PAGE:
Five years after the death of Osama bin Laden, his network barely registered in the fight.

Meanwhile, the Pentagon placed the Taliban into a nebulous new category. It was still a hostile force but not necessarily the enemy.

Obama administration officials had concluded that the only way to end the war and to stabilize Afghanistan was for the Afghan government to negotiate a peace deal with the Taliban.

Previous attempts to start a reconciliation process had gone nowhere. U.S. officials wanted to try again and decided to treat the Taliban differently in hopes of persuading its leaders to come to the table.

As a result, the Pentagon imposed new rules of engagement under which U.S. forces could freely attack the Islamic State and the remnants of al-Qaeda. But they could fight the Taliban only in self-defense or if the Afghan security forces were on the verge of getting wiped out.

Even U.S. lawmakers were confused by the new approach. At a Senate Armed Services Committee hearing in February 2016, Sen. Lindsey O. Graham (R-S.C.) pushed Campbell to explain.

“Is the Taliban an enemy of this country?” Graham asked.

“I didn’t hear the question,” Campbell replied.

“Is the Taliban an enemy of the United States?” Graham repeated.

Campbell stammered. “The Taliban, as far as helping al-Qaeda, and Haqqani, and other insurgent groups, the Taliban has been responsible for—”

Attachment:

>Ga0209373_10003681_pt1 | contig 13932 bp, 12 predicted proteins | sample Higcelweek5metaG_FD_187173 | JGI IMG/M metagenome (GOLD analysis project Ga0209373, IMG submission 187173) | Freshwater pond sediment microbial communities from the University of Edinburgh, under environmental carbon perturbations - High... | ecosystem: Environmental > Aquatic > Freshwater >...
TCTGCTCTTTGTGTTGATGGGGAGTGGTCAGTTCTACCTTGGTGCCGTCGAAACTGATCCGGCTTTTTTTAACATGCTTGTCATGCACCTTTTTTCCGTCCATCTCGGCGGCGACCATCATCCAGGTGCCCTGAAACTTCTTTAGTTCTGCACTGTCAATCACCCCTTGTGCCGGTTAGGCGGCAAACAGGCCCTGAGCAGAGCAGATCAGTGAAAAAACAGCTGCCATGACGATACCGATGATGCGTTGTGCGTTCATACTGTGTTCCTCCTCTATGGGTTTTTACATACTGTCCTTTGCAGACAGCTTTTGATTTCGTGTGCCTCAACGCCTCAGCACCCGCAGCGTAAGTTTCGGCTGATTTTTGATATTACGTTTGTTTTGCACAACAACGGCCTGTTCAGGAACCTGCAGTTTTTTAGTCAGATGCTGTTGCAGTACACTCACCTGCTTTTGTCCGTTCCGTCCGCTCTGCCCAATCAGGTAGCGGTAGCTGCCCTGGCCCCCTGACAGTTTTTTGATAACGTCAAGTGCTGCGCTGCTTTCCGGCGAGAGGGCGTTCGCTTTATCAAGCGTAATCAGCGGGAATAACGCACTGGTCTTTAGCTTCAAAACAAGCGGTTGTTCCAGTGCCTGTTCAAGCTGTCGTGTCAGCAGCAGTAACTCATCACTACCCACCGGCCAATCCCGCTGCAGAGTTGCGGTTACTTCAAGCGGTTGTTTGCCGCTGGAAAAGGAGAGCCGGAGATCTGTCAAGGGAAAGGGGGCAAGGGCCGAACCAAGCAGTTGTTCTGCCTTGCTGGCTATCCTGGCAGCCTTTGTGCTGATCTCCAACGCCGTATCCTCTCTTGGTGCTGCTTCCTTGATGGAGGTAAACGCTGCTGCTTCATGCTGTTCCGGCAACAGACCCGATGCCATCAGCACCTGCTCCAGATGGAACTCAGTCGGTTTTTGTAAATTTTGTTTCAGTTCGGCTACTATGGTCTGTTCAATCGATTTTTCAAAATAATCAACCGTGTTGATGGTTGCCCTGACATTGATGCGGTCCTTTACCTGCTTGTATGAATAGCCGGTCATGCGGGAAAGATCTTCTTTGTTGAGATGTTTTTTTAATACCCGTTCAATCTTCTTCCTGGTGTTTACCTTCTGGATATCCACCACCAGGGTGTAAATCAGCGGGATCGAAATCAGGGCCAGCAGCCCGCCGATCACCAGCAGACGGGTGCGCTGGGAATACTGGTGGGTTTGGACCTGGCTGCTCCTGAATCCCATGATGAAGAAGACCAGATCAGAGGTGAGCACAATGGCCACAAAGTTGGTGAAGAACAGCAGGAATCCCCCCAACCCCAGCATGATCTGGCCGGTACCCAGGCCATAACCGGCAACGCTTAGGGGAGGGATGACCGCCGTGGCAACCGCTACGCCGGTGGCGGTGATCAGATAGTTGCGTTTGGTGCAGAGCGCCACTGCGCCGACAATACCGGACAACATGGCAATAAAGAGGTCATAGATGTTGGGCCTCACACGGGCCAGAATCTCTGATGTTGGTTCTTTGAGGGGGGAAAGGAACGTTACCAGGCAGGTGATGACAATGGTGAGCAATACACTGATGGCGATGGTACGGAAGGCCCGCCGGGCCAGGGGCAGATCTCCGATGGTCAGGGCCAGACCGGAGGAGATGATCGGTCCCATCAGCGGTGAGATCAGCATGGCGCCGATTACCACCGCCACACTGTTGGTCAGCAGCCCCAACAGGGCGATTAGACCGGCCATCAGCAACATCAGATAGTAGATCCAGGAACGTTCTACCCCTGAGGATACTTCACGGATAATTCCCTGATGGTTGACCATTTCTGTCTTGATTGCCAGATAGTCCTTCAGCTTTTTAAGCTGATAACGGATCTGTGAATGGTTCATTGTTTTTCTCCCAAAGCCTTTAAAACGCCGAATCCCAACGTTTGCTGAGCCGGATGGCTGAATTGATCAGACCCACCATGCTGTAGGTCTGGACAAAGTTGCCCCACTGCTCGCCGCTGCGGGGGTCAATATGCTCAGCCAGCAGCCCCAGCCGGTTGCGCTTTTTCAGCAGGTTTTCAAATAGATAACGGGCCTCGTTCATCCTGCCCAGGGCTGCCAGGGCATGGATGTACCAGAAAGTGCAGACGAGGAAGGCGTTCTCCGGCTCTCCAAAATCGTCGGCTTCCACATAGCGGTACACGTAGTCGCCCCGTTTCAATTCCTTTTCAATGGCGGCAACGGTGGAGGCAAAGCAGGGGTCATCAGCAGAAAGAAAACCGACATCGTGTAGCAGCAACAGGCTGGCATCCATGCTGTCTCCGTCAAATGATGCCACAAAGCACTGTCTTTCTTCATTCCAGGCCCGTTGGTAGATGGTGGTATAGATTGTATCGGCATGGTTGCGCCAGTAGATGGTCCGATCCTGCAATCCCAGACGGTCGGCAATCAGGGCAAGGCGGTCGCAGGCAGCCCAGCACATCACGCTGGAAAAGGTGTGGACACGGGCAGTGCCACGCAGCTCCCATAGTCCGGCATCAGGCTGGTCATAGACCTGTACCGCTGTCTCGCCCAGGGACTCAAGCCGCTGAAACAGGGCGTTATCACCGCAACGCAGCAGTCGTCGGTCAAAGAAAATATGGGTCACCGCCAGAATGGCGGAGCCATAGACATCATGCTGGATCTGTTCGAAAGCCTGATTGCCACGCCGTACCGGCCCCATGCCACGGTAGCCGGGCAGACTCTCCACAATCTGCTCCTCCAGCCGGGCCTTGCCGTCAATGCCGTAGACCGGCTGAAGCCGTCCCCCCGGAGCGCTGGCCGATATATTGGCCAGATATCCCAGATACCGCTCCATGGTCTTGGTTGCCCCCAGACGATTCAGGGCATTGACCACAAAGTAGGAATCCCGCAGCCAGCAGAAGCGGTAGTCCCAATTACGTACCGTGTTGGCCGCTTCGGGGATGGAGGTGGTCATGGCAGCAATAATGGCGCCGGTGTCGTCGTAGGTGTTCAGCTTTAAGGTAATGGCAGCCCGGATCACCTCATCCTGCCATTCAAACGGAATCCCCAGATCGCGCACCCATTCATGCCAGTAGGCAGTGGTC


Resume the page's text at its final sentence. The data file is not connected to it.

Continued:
Graham interrupted and asked multiple times whether the U.S. military was permitted to go on the offense and attack Taliban forces or kill its senior leaders.

“Sir, again, I don’t go into the rules-of-engagement authorities in open hearing,” Campbell said, ducking the questions. “What I would tell you is that our country has made the decision that we are not at war with the Taliban.”

But the Taliban was still very much at war with the United States and the Afghan government, and as far as the Taliban’s leaders were concerned, the fight was going well.

In 2016, insurgent forces overran Kunduz again, repeatedly bombed Kabul and seized control of most of Helmand province, the heart of Afghanistan’s lucrative opium-poppy belt.

In Washington, fears rose that the Afghan government was at risk of a political breakdown. Calling the situation “precarious,” Obama reversed himself again in July 2016.

Instead of drawing down to 5,500 troops as planned, he ordered more U.S. forces to stay in Afghanistan. By the time he left the White House in January 2017, about 8,400 troops remained.

The next month, Army Gen. John Nicholson Jr., Campbell’s successor as commanding general, appeared before the Senate Armed Services Committee. Asked whether the United States was winning or losing, he replied, “I believe we’re in a stalemate.”

In his testimony, however, Nicholson foreshadowed what was in store under the new president, Donald Trump. “Offensive capability is what will break the stalemate in Afghanistan,” Nicholson said.

In military jargon, that meant more troops and more weapons.

The grand illusion: Hiding the truth about the Afghanistan war’s ‘conclusion’